The quality of teachers, how they are paid and school funding are key issues facing public schools nationwide, according to a recent survey.
The 42nd Phi Delta Kappa/Gallup Poll released last week provides an annual report of the public’s attitude toward public schools. Much of the poll centered on performance pay for teachers versus a single salary schedule, which offers incremental yearly increases based on longevity and level of education.
The single salary schedule was originally created to eliminate pay discrimination between male and female teachers as well as elementary and secondary teachers. Performance evaluations based on classroom observations and student achievements are not included in the single salary schedule approach.
Almost three out of four Americans believe quality of work, not a standard scale, should determine teacher pay.
“That’s a big discussion in the country right now,” Helena Public Schools Superintendent Bruce Messinger said.
About six years ago, Messinger said, Helena moved to a career ladder. This is similar to a single salary schedule, but with a few differences that put it somewhere in the middle of the two approaches. To advance, teachers not only must gain additional years of experience, but also must have positive evaluations and complete career development training.
It’s clear from the poll results that Americans understand higher education provides opportunities for higher salaries. Bob Wise, former governor of West Virginia and president of the Alliance for Excellent Education, said it shows that the American public is linking education to economic achievement.
“Within the last month, three major national polls found a direct link between education and economy, so that’s important to make sure that all children who graduate are college and career ready,” Wise said.
The poll also focused on the role the federal government plays in public education. Overwhelmingly, Americans favor keeping a poorly performing school open with existing teachers and principals, while providing comprehensive outside support. And four out of five believe the federal government should not have a role in holding schools accountable, but rather having the local government or school boards set those standards.
“Most (surveyed) don’t want (the federal government) to run it, but it’s important they support it through money, standards and getting an education that permits kids to participate globally,” Wise said. “The poll raises some questions like what happens when the stimulus package goes away.”
It’s hard to discuss schools without talking about funding. Thirty-six percent of Americans polled said school funding tops the list of the biggest problems facing schools in their communities, followed by lack of discipline and overcrowding.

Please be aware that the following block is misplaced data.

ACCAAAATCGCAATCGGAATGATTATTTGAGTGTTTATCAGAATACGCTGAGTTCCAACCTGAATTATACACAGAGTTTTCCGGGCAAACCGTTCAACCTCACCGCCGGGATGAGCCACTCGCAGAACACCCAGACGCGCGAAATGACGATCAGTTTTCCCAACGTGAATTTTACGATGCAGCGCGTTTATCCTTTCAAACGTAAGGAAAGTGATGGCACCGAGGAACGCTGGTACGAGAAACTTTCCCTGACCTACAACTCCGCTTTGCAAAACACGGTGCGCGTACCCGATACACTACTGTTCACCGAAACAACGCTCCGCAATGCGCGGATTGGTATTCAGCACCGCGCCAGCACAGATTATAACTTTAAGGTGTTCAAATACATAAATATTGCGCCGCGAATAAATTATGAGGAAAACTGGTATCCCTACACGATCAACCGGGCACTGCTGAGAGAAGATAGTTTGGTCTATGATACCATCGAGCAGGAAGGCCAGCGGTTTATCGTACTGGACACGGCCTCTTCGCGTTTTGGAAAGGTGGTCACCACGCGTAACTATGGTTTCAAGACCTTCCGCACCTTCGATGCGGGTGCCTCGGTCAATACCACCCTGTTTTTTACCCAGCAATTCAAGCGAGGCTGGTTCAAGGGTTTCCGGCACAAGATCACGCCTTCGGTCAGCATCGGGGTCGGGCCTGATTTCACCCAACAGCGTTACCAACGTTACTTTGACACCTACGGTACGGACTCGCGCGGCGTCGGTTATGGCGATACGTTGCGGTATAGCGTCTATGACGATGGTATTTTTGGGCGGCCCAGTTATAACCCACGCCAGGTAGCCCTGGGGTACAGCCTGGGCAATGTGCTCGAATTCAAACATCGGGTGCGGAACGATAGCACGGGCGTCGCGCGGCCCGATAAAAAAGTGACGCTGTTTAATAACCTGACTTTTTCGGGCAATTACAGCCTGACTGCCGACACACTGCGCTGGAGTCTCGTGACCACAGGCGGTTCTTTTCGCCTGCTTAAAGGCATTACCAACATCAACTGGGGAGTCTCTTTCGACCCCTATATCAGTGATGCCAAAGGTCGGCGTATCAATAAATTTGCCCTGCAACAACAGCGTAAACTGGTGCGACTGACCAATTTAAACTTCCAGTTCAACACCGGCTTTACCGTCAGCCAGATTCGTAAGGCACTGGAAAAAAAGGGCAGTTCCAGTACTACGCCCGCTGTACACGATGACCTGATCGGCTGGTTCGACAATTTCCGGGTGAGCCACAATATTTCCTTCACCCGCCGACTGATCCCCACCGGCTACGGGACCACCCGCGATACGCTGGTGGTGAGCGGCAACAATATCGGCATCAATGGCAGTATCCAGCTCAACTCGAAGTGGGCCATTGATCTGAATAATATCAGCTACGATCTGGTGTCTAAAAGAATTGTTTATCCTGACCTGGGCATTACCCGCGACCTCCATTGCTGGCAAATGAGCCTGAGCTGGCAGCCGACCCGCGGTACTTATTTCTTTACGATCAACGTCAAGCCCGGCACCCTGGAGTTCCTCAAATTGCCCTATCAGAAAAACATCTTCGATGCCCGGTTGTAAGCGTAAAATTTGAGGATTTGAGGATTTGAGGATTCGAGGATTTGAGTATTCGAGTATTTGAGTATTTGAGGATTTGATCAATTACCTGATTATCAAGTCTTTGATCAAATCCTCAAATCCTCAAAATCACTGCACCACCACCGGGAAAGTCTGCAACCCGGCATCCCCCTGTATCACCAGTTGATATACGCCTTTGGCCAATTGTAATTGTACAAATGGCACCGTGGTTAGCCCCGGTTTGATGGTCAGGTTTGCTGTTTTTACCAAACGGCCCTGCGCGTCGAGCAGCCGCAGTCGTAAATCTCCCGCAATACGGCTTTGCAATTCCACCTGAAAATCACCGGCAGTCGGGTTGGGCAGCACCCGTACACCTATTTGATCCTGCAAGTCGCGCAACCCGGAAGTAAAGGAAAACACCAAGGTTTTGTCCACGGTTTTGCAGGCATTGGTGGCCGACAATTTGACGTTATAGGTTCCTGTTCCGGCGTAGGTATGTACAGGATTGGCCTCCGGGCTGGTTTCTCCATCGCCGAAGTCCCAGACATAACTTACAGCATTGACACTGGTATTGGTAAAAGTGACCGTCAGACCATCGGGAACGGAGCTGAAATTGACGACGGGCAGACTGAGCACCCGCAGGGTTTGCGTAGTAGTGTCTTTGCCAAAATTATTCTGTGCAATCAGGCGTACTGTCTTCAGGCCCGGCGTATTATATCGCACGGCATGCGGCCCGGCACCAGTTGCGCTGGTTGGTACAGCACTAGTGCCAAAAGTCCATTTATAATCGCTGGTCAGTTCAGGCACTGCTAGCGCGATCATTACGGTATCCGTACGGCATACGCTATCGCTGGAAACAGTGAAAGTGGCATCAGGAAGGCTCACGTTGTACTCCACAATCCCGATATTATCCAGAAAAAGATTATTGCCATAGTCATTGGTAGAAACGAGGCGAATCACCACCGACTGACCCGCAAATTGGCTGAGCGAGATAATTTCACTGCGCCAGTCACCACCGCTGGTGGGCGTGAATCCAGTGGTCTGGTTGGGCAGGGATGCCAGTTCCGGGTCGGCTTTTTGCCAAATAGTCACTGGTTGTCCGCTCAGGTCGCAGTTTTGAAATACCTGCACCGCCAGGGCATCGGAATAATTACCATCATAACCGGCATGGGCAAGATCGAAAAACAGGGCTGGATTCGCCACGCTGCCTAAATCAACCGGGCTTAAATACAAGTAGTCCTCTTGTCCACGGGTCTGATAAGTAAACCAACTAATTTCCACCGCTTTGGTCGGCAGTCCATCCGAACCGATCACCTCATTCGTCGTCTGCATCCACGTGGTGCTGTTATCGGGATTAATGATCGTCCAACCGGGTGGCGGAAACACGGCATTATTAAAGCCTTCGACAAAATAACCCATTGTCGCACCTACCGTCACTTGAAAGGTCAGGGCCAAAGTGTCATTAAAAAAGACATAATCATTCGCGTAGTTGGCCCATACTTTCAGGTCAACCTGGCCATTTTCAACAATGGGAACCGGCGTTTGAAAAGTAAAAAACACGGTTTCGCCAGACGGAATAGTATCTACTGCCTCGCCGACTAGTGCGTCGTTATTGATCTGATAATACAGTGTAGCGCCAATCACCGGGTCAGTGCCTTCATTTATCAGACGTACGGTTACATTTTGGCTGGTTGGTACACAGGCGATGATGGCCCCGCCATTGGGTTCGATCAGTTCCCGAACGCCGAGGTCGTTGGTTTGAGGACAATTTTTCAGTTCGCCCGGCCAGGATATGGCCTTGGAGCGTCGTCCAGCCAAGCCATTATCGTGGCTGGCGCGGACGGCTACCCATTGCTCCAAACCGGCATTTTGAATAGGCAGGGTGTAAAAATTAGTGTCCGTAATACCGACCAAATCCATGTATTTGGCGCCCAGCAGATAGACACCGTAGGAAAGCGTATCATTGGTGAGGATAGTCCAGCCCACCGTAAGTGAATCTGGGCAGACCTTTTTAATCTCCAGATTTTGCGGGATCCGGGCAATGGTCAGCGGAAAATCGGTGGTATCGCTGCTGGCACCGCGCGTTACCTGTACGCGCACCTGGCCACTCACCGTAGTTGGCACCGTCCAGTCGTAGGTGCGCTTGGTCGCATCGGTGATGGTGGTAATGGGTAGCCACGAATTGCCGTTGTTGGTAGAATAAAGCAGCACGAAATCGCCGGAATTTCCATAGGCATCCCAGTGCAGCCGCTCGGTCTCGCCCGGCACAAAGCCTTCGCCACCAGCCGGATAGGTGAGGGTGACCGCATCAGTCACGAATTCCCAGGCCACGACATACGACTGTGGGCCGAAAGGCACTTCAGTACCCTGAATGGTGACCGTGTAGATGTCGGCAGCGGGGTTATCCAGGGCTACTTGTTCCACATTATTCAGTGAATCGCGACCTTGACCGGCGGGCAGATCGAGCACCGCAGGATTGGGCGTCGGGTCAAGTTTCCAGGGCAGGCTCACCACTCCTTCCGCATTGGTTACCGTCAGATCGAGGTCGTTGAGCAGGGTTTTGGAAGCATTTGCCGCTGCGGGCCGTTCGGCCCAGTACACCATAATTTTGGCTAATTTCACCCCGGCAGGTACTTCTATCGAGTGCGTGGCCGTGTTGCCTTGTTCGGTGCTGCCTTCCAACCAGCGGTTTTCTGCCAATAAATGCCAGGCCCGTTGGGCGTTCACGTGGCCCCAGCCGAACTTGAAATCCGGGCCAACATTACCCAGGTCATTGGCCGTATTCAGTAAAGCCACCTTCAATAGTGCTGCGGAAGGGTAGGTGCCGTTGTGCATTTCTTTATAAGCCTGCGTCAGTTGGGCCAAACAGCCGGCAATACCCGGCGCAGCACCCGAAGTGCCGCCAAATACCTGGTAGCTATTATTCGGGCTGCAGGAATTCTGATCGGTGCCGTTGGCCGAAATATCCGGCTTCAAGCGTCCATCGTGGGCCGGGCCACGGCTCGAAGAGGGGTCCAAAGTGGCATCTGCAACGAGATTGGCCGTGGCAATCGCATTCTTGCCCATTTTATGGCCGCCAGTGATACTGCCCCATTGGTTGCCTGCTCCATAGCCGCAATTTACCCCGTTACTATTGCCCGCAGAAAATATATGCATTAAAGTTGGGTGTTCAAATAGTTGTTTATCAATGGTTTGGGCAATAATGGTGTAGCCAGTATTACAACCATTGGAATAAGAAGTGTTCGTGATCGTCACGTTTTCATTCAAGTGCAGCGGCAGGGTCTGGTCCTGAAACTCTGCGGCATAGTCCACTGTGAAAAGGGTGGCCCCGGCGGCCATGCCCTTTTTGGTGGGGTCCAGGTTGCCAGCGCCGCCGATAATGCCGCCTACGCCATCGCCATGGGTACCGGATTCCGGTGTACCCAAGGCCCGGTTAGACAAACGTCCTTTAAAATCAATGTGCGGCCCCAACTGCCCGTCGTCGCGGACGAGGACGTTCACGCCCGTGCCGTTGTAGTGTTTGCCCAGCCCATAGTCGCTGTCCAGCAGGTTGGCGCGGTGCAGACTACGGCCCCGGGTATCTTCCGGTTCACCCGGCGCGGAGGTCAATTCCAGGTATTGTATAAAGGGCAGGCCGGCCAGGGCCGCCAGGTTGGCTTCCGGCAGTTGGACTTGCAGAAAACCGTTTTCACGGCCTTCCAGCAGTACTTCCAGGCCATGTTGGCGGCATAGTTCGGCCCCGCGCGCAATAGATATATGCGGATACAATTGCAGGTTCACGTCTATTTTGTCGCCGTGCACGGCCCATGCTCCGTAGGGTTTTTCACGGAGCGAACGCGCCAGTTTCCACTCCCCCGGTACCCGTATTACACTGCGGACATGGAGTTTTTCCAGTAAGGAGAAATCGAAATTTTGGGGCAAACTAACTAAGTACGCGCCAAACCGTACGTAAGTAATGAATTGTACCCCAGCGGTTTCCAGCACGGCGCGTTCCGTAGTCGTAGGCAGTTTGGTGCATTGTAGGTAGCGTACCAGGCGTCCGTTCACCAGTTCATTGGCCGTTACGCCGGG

Locally, Helena and East Helena schools balanced their budgets this fiscal school year without decreasing staff or services, but both districts are holding their breath to see what the upcoming legislative session brings in the way of school allocations.
Many Helena schools have room for additional students, but overcrowding is certainly an issue in the north valley elementary schools, where 150 students are bused from their neighborhood schools to other facilities with space.
“We are managing it as well as we can, given the variables,” Messinger said. “We’d like to be in a place where we don’t have to transport as many children on these longer bus rides.”
The poll found that Americans believe the most important national education program should be improving the quality of teaching. It was rated much higher than developing demanding standards, creating better tests, and improving the nation’s lowest-performing schools.
Seventy-eight percent of parents surveyed say they have trust and confidence in public school teachers. Many teachers will tell you, however, they need time to learn as well.
“This is one of the first polls I’ve seen where the public recognizes teachers need more time to learn as we try to master new ways of delivering education,” Wise said.
Messinger says he agrees that teacher training is the single factor that consistently correlates with improvement in the classroom. In Helena, staff has seven contract days for professional development when teachers are not with students, and new educators have two additional days for their first five years.
Polls that collect and analyze opinions of American citizens are important because they provide a snapshot in time, Wise says.
“The Phi Delta Kappa-Gallup poll comes at a critical juncture for the nation’s public school system as federal, state and local policymakers grapple with how to increase student outcomes while contending with budget shortfalls,” Wise said.
Reporter Alana Listoe: 447-4081 or firstname.lastname@example.org